Every now and then someone inadvertently says something that is truer than intended. Such is the case with a quote that appears in Robert Samuelson's column today.

The piece is devoted to bemoaning the reduction in entrepreneurship which Samuelson somehow thinks is tied to slower job creation. (This relationship is pretty damn weak, but no reason to waste time here.) At one point Samuelson list five possible reasons for the decline in entrepreneurship. Number one is:

"Schools — K-12 plus colleges and universities — aren’t turning out enough skilled workers. 'I have jobs,' said one Texas entrepreneur. 'I just don’t have the talent to fill them.'"

This entrepreneur is likely closer to the mark than he or she realized. The way you find skilled workers is by offering higher wages than your competitors. There are undoubtedly people in the country who have the skills that this entrepreneur needs. If he can't get them to work for him then obviously he is not offering a high enough wage, or as he said, "I just don't have the talent to fill them."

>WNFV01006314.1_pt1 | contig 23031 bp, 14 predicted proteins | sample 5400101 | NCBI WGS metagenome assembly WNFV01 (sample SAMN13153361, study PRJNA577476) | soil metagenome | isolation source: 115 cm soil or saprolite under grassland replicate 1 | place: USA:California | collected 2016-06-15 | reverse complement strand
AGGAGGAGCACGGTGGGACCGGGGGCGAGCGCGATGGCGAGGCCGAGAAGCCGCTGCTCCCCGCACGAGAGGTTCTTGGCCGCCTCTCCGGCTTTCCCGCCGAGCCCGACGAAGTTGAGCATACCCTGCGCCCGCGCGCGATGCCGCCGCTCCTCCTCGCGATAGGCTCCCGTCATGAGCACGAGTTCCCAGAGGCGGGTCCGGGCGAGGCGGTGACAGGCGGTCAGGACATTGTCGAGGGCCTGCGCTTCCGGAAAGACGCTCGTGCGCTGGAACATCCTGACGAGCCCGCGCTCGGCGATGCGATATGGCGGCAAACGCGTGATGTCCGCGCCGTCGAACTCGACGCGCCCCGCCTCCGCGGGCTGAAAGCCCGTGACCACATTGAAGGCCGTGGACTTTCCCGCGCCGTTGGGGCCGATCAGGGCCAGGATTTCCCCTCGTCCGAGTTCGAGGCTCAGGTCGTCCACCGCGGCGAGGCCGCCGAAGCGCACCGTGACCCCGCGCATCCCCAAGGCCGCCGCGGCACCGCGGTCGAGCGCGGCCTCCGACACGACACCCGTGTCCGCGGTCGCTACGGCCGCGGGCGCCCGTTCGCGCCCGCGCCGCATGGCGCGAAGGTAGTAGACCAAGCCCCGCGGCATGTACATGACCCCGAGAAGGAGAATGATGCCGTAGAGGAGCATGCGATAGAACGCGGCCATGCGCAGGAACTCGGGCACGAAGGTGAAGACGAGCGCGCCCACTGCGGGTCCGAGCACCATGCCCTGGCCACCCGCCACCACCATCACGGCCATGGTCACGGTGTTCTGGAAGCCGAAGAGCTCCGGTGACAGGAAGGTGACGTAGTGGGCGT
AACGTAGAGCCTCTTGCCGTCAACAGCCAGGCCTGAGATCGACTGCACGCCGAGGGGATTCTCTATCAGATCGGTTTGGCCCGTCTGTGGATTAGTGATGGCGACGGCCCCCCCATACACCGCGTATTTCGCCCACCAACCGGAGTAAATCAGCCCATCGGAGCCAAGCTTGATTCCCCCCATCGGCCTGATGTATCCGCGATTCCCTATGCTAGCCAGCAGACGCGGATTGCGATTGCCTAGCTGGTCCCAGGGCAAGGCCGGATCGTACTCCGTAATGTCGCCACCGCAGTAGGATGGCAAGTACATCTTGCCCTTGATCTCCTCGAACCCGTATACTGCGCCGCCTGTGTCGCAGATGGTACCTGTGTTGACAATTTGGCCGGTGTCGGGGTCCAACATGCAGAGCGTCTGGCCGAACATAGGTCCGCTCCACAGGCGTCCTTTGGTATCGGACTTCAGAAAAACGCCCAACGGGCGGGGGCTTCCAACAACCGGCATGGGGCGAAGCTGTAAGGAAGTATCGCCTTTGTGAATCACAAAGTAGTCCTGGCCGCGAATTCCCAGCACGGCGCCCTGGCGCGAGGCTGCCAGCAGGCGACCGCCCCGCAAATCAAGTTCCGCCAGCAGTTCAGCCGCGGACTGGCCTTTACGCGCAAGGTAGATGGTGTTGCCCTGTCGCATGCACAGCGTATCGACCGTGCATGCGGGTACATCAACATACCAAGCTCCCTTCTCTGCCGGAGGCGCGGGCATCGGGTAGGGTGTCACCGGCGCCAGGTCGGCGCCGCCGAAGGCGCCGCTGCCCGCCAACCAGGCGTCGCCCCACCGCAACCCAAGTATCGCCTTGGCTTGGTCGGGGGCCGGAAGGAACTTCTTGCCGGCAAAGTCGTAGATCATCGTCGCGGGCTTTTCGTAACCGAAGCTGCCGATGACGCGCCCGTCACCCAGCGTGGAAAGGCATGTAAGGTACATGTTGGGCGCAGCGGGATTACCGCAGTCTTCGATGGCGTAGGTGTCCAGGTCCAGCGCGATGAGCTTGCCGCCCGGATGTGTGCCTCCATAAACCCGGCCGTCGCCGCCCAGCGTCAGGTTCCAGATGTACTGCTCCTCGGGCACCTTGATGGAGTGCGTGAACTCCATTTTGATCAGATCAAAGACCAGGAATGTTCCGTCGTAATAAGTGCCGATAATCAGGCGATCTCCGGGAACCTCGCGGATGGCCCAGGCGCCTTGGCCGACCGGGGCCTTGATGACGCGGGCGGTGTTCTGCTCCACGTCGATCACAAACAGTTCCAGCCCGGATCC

Of course it is possible that this entrepreneur could not afford to offer a high enough wage to attract the skilled workers, but then he really doesn't have the jobs. This would be like someone complaining that they couldn't get a doctor to treat them, without noting the fact that they were only willing to pay $30 an hour. The problem in that case is that the person is unwilling to pay the going wage for doctors.

This story is about as simple as economics gets. If there were a shortage of skilled workers then their wages would be rising. As it is, there is no major group of workers who are seeing rapidly rising wages, therefore it is not plausible that there are shortages of skilled workers.

The problem is likely just what Samuelson quotes the entrepreneur as saying, he lacks the talent to properly run a business.

(Btw, if Samuelson is really looking for causes for the decline of entrepreneurship, the collapse of anti-trust enforcement should probably be on his list.)

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